About 15 percent of strokes are preceeded by TIAs. Like symptoms of ischemic an hemmorrhagic strokes, call 9-1-1 or seek emergency medical attention immediately!

What to Expect

A stroke victim is likely to undergo brain imaging tests, such as a CT scan or MRI, and other tests and blood work while in the hospital. These tests will help identify the type and cause of the stroke and stroke risk factors. Treatment options are based on the results of the tests as well as the recommendations from the specialists on the team.

Common Stroke Treatments

Common stroke treatments include:

Clot-busting medication can be given within the first three hours of stroke to minimize or prevent damage caused by stroke. Additionally, endovascular procedures to remove blood clots from an artery also can be performed emergently. Therefore, a rapid, organized response by a team of experts is essential for the quick evaluation, diagnoses and treatment of stroke victims. This emergency stroke response team at St. Luke's consists of Emergency Department physicians and nurses, CT scan technologists, neurologists, radiologists and interventional radiologists. This organized "Stroke Alert" is crucial in providing timely care for stroke patients.

Stroke Warning Signs

Cellular damage caused by a stroke can lead to a range of symptoms. Call 9-1-1 if you experience any of the following:

  • Numbness/weakness of the face, arm or leg, especially on one side of the body;
  • Confusion, trouble speaking or understanding;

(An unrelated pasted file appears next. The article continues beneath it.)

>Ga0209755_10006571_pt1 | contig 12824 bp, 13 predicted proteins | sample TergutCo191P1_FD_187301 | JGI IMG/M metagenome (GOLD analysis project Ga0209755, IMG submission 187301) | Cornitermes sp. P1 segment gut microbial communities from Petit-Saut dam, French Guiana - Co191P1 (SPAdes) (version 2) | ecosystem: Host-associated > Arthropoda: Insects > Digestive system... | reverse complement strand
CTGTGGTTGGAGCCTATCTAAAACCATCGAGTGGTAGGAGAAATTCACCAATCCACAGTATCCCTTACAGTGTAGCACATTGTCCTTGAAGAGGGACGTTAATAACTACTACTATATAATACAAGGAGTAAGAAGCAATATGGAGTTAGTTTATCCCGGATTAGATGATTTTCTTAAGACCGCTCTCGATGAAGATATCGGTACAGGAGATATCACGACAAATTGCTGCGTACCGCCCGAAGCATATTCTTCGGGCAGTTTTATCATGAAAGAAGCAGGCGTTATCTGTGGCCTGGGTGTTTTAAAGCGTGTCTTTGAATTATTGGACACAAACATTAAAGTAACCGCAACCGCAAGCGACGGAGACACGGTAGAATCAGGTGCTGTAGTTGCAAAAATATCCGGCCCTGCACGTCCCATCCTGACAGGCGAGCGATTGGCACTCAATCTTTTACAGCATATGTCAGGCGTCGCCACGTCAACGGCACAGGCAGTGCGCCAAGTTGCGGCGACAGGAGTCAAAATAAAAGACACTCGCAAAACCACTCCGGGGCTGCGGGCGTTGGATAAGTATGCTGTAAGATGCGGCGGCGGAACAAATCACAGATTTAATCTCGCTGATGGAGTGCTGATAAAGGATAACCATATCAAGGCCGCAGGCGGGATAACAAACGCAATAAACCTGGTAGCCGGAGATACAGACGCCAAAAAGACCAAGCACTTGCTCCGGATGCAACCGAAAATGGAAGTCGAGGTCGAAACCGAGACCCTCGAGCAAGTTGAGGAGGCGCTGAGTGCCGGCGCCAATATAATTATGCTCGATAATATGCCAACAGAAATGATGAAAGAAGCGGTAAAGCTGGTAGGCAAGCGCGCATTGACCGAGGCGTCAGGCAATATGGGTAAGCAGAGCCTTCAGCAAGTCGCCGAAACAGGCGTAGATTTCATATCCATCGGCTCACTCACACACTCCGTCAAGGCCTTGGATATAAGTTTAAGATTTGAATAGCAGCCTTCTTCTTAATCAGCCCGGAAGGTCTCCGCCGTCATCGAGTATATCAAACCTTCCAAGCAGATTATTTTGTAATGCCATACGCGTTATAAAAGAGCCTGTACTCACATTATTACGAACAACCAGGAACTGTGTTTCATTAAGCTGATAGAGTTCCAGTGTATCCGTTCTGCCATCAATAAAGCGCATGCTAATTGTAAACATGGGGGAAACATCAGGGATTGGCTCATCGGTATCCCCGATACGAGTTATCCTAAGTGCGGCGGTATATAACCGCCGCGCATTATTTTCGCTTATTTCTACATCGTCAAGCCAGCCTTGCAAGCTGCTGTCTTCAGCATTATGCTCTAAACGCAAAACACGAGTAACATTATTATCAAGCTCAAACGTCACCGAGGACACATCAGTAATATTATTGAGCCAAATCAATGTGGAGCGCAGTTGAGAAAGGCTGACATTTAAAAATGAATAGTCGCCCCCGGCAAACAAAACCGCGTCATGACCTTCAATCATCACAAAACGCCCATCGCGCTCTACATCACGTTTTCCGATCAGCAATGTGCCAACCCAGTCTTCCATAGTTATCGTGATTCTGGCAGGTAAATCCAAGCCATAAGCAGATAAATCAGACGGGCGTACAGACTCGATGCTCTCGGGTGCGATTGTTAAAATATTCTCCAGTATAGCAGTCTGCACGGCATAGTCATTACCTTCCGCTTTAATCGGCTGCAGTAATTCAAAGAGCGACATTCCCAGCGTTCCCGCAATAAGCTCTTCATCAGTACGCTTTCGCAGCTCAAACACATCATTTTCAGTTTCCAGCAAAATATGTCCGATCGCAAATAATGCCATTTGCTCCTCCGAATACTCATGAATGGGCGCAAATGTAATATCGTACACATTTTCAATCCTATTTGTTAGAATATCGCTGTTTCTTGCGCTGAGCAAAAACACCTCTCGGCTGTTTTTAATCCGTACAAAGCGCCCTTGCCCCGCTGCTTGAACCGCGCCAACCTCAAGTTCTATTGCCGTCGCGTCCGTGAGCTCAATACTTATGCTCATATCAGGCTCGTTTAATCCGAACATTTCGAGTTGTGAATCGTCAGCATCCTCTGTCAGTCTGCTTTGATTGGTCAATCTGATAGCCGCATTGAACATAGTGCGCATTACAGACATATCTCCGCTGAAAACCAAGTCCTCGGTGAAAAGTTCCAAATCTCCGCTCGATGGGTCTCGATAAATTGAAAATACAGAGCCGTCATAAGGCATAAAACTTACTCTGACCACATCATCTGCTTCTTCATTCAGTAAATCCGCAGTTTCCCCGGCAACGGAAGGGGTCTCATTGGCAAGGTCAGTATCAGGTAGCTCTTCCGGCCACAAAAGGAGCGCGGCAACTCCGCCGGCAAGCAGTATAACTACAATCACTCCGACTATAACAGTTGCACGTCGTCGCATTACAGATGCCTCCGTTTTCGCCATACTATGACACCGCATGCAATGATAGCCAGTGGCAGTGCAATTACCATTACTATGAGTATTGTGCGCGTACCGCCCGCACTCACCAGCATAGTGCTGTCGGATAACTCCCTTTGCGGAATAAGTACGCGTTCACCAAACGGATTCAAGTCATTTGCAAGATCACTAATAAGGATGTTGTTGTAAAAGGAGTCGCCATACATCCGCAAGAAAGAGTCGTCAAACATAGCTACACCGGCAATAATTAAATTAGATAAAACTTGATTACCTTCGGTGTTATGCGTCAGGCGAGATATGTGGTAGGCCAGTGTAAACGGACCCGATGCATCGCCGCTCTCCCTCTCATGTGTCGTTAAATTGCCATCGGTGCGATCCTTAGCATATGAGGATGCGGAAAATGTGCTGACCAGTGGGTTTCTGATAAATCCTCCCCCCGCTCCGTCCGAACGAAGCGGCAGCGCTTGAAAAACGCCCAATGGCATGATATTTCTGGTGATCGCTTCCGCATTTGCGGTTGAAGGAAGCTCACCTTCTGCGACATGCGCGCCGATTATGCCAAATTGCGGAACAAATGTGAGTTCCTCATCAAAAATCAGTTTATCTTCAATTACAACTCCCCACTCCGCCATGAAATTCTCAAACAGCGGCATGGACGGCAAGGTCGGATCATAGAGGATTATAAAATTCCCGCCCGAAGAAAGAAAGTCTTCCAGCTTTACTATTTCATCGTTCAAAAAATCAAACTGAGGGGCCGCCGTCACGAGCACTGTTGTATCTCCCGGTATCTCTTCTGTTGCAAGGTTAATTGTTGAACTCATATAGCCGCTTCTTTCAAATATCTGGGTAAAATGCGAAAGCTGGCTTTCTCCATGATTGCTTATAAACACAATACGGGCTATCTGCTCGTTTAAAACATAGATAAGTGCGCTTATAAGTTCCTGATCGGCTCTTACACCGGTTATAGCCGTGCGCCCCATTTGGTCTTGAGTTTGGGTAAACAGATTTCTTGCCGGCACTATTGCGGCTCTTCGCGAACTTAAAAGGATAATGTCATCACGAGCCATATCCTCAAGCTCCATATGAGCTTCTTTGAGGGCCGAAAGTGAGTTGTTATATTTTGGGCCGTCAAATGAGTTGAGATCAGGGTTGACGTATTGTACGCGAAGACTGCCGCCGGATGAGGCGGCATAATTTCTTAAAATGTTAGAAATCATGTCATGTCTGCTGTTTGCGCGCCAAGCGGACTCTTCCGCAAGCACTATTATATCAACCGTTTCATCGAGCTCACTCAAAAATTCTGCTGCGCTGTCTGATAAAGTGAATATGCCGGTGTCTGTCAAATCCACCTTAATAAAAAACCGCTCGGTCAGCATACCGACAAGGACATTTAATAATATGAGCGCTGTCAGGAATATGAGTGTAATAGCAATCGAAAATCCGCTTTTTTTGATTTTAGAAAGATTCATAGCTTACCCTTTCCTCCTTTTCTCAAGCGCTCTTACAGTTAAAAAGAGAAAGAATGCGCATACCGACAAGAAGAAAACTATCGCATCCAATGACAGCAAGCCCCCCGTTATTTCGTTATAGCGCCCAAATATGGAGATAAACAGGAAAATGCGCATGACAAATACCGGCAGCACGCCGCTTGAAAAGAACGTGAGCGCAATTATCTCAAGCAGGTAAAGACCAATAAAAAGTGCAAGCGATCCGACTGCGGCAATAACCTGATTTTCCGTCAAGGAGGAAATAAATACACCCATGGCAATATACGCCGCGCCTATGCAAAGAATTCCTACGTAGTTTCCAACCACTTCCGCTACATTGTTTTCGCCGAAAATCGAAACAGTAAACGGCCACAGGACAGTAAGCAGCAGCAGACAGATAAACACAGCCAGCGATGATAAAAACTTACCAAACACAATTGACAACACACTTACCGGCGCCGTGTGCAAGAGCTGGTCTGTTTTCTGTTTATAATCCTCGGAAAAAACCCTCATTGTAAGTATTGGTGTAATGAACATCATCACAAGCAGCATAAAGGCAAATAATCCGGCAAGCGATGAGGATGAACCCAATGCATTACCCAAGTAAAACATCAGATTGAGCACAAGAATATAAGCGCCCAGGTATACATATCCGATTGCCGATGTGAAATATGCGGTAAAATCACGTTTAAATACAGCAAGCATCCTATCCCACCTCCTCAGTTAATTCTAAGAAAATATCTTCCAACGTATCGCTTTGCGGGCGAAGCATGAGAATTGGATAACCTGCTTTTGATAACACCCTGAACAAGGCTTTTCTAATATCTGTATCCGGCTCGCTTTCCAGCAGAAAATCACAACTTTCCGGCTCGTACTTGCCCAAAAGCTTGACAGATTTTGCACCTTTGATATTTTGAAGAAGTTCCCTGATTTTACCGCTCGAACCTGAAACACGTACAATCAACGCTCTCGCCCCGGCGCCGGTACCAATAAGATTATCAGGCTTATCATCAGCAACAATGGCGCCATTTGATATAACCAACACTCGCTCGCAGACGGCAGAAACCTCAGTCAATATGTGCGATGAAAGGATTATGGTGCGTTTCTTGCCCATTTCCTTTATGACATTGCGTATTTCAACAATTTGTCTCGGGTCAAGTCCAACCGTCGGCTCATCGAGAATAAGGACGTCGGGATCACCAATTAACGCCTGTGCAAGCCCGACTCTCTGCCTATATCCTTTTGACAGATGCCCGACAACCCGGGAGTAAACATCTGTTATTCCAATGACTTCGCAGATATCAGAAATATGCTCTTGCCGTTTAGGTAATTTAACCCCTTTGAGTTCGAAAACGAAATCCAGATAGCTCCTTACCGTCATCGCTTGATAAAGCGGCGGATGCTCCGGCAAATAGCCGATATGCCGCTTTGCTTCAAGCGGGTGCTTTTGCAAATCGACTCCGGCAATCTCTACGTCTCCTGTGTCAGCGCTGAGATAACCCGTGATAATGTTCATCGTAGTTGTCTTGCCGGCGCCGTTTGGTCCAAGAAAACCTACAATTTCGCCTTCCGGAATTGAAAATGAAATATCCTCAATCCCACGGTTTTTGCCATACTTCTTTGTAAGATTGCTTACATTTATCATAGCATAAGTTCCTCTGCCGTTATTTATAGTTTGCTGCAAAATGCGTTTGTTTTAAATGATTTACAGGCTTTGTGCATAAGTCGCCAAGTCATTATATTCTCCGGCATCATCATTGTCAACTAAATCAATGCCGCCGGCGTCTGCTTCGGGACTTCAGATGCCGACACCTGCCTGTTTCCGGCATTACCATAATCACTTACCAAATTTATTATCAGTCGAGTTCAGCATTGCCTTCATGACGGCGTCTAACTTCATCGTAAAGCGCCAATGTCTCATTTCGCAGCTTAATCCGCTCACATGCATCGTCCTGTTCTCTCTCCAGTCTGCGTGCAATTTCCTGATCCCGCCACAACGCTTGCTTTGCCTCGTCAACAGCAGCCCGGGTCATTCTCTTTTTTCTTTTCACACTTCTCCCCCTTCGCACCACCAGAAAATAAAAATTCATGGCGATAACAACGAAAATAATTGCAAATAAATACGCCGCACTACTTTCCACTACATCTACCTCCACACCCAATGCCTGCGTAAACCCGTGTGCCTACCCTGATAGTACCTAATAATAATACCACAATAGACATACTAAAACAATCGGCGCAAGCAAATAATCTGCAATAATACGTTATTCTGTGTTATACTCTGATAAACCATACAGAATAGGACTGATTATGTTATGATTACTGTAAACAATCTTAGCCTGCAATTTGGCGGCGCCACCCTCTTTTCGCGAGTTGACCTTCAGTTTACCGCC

• Trouble seeing in one or both eyes;
  • Trouble walking, dizziness, loss of balance or coordination; and
  • Severe headache with no known cause.

Preventing Stroke

Knowing your risks is the first step in prevention! It is not always possible to prevent a stroke. Have regular medical checkups, know your risk factors and do what you can to change and lower your risk of stroke.

Risk Factors You Can Control

  • High blood pressure
  • Tobacco use
  • Diabetes
  • Carotid or other artery disease
  • Atrial fibrillation or other heart disease
  • Certain blood disorders
  • High cholesterol
  • Physical inactivity or obesity
  • Excessive alcholol intake
  • Illegal drug use

Risk Factors You CANNOT Control

  • Increasing age - risk of a stroke increases after the age of 55 
  • Gender
  • Heredity and race
  • Prior stroke

Lifestyle Changes

A healthy lifestyle can decrease disability and death from a stroke and heart attack. Here are some steps you can take:

  • Don't smoke
  • Improve your eating habits
  • Be physically active
  • Take your medicine as directed
  • Know and control your blood pressure
  • Maintain a healthy weight
  • Decrease your stress level
  • Seek emotional support when needed
  • See your doctor for regular checkups

St. Luke's also has renewed public awareness efforts regarding stroke prevention, stroke risk factors and stroke warning signs – critical factors to decreasing deaths and disability caused by stroke.